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I made a live DVD with Ubuntu 14.04 for a new Toshiba laptop, Satellite C55-B5200. First I found that ubuntu booted easily, though slowly, from DVD. Then I selected installation from the grub menu that offered no boot other than DVD.

During installation, the installer claimed there was no operating system. (It did not see Windows/8.) It said that it was reformatting.

After installation the system would not boot at all from hard drive. It said to insert a bootable device and reboot (words not exact).

I found info online about "Boot-Repair".

I went through the Boot-Repair procedure. During the installation of boot-repair there was a message "/usr/share/boot-sav/gui-g2slaunch.sh line 29 5850 segmentation fault ..."

But boot-repair was installed, so I ran it. It said "EFI detected. Please check options." There was no clue what options or what to check. But I clicked OK. I then ran bootinfo summary. That seemed to go ok. So I re-ran boot-repair for the repair action. The commands it asked me to paste and run seemed to go ok. After the repair the URL is paste.ubuntu.com/7807769. The machine will not boot anything from the hard drive. While booted from DVD it looked as if ubuntu was on sda2 and that sda1 was vfat.

Questions re bios: (1) do I want "secure boot"? (2) do I want UEFI?

Should I try to install again? Or are there possible repairs while booted from DVD?

What should I do?

Thanks.

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Secure Boot is usually OK, but can sometimes cause problems, so it's best to disable it during troubleshooting. Ideally, it will provide some added protection against pre-boot malware (which usually targets Windows but can theoretically affect any OS), so it's worth having -- IF it doesn't cause any other problems. It's possible that Secure Boot is causing your problems, but I suspect a defective firmware.

Your Boot Repair output indicates that Ubuntu should be booting; however, some EFIs have known problems that prevent the system from booting anything but the Windows boot loader (or a program with the same name as the Windows boot loader). There are a number of ways you can overcome this problem:

  • Look for an updated firmware from your computer's manufacturer. (They'll probably call it a "BIOS update" or words to that effect, although it's technically not a BIOS.) After doing this, you may need to re-install a boot manager (see below).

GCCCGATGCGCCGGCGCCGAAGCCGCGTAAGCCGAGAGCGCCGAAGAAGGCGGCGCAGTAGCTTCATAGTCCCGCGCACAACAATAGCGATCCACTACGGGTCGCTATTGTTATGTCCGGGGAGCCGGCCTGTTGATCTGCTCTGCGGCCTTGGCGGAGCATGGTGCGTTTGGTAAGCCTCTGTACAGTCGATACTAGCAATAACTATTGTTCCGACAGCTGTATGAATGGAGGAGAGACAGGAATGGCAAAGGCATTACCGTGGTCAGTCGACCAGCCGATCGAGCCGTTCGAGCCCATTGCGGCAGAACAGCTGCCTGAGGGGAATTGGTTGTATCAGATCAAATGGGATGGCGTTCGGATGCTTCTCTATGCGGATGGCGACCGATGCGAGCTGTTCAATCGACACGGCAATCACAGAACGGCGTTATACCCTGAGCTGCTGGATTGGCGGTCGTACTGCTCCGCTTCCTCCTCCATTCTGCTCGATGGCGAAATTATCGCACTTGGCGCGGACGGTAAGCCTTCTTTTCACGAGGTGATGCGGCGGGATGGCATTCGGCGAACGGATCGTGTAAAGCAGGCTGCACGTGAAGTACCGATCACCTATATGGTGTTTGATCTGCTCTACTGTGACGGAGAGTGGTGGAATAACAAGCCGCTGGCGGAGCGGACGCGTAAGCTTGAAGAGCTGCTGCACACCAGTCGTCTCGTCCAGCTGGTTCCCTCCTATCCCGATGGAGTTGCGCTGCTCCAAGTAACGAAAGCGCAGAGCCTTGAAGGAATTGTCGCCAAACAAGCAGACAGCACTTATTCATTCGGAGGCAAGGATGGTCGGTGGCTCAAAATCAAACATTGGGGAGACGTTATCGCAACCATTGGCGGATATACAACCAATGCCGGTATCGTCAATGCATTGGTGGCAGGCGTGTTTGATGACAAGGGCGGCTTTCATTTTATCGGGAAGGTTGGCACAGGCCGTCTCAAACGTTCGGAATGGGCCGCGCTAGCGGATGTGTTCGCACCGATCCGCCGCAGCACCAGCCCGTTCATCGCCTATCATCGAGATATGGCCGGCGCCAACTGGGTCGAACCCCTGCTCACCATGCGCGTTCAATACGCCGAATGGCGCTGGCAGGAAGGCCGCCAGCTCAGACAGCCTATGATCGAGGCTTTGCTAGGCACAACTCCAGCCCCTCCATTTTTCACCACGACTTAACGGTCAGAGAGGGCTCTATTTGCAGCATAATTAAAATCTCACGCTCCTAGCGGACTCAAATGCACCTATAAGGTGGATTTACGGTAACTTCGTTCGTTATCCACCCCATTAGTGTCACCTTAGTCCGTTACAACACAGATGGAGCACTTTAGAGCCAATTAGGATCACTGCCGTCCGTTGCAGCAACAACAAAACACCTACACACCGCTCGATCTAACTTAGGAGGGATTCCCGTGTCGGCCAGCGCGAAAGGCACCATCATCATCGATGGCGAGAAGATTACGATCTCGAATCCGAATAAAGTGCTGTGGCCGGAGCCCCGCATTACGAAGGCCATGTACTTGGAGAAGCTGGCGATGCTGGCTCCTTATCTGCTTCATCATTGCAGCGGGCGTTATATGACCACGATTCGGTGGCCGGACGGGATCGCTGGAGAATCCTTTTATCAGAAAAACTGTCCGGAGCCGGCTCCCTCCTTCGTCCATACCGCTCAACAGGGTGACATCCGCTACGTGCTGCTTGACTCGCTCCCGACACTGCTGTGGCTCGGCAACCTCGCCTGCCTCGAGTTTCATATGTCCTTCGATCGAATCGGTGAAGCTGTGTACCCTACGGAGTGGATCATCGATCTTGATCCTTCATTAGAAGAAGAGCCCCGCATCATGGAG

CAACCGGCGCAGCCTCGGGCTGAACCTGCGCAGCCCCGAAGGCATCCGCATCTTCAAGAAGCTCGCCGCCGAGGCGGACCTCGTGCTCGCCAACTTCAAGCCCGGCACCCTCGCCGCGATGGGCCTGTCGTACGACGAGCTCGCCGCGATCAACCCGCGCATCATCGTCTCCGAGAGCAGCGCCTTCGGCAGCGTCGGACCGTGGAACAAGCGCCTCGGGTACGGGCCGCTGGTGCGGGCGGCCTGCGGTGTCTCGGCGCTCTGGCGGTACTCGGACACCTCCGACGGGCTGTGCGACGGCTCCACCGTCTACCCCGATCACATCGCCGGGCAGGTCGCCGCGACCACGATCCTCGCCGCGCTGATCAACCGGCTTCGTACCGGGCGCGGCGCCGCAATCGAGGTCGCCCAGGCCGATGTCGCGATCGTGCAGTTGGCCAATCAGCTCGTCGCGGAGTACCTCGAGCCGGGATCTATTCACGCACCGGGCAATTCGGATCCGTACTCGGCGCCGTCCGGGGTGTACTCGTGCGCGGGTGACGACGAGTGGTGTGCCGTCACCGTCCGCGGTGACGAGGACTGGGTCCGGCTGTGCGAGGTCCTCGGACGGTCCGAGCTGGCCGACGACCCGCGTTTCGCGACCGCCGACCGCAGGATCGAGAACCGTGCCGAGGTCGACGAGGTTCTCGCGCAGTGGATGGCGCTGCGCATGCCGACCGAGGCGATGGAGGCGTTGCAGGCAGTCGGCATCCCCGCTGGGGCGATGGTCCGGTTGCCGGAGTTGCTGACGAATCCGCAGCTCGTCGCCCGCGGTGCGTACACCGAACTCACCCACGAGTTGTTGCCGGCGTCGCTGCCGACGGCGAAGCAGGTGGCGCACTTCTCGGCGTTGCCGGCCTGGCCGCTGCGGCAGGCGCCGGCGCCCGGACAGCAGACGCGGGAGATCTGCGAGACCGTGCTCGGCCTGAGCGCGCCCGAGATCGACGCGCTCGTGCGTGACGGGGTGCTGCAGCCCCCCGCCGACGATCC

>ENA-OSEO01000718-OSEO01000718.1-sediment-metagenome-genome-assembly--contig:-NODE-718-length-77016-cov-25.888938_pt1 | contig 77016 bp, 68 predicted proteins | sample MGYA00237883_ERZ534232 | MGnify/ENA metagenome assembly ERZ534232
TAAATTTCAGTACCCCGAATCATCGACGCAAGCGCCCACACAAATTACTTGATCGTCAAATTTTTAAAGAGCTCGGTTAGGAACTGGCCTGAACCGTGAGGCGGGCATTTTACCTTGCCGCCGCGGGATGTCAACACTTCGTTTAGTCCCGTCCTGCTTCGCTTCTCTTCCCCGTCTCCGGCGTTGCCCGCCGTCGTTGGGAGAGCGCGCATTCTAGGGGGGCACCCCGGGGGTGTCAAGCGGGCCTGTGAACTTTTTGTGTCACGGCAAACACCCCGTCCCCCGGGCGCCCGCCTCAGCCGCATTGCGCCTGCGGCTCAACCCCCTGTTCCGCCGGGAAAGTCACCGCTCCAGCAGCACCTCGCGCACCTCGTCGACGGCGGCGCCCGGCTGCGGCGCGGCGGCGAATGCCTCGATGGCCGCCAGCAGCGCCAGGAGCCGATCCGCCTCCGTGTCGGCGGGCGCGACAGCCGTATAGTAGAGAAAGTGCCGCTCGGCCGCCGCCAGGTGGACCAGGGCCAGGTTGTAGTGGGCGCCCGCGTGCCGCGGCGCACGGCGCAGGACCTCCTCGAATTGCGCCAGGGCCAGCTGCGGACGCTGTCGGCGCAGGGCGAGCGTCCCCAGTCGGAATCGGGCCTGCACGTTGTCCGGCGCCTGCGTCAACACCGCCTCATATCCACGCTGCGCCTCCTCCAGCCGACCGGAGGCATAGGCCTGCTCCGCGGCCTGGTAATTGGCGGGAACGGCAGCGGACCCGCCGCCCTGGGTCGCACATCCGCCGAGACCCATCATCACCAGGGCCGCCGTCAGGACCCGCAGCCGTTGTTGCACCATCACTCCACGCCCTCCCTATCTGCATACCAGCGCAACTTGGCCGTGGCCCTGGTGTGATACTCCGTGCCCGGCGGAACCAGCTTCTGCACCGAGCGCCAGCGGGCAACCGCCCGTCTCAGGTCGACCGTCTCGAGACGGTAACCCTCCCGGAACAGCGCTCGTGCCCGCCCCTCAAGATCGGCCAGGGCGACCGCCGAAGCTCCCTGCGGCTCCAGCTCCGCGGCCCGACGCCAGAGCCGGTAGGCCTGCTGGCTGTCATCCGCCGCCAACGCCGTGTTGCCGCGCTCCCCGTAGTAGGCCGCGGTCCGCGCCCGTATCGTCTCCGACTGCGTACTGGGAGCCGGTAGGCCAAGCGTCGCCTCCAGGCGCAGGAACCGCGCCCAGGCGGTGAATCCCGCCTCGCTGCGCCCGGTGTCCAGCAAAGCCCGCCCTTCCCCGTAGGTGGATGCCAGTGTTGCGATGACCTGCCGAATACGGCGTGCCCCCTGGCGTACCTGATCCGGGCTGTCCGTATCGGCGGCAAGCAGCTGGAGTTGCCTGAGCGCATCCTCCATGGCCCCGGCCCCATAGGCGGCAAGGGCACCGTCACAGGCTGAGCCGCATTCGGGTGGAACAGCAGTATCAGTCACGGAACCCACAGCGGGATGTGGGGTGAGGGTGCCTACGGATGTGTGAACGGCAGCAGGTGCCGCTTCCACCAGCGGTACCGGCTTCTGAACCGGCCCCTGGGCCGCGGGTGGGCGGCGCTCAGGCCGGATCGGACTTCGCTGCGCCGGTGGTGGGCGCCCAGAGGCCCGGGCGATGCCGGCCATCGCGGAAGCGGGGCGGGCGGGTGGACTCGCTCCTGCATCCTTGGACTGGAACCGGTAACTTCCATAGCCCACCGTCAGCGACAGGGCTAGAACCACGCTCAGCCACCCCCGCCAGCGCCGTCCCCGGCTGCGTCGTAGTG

• Using Boot Repair, click the Advanced item and select the option to back up and replace the Windows boot loader. (I don't recall the precise phrasing of this option.) Once this is done, GRUB should theoretically come up.
  • Download the CD-R or USB flash drive image of my rEFInd boot manager and prepare an image with it. If that image starts, it should boot Ubuntu just fine. If that works, you can either continue booting with rEFInd on the external medium or install the Debian package in Ubuntu. If that works as-is, then great. If rEFInd also fails to start from hard disk, then you can boot to Ubuntu using the USB drive or CD-R, open a Terminal window, and type mvrefind.sh /boot/efi/EFI/refind /boot/efi/EFI/BOOT. (Note the doubling-up of efi, once in lowercase and once in uppercase.) This mvrefind.sh command essentially does what the Boot Repair option to replace the Windows boot loader does, but with rEFInd rather than GRUB.
  • Since the computer is new, return it to the store and buy another model. Make it clear (in a letter to Toshiba, if nothing else) why you're returning it. Manufacturers have had more than enough time to fix these problems in their firmware, and yet they keep delivering garbage. They do this because few people complained about the garbage in the first couple generations of EFI firmware, and they'll continue delivering it for years more if people keep accepting it.
  • Enter the firmware setup utility and find whatever options exist to control the boot mode. Set the computer to boot in BIOS/CSM/legacy mode and to disable (if possible) EFI/UEFI mode. You can then re-install Ubuntu in BIOS mode, which should set up a BIOS-mode version of GRUB; or run Boot Repair in BIOS mode to do the same without actually re-installing anything.
  • Am I right in thinking it a sign of trouble that, when I first booted with the DVD before installing just to test booting Ubuntu from the DVD, the grub menu did not offer the option of booting Windows/8? And would this trouble be with the firmware? I've found no firmware update. – William F. Hammond Jul 17 '14 at 18:00
  • "No" to both questions. GRUB does not auto-detect what's installed on the computer, so the GRUB on the installation disc offers options to boot Ubuntu from that disc and nothing else. This inability is a GRUB limitation, not a firmware problem. (Unless by "this trouble" you mean your main problem, in which case, yes, it's almost certainly a firmware bug.) – Rod Smith Jul 18 '14 at 12:25
  • I think I'm OK now after having switched to CSM from UEFI though it did take several reboot cycles to make things sane. On the first reboot I needed the DVD, but with that grub did offer the hard disk. (Maybe I just needed to do a cold reboot to avoid this.) – William F. Hammond Jul 18 '14 at 22:26

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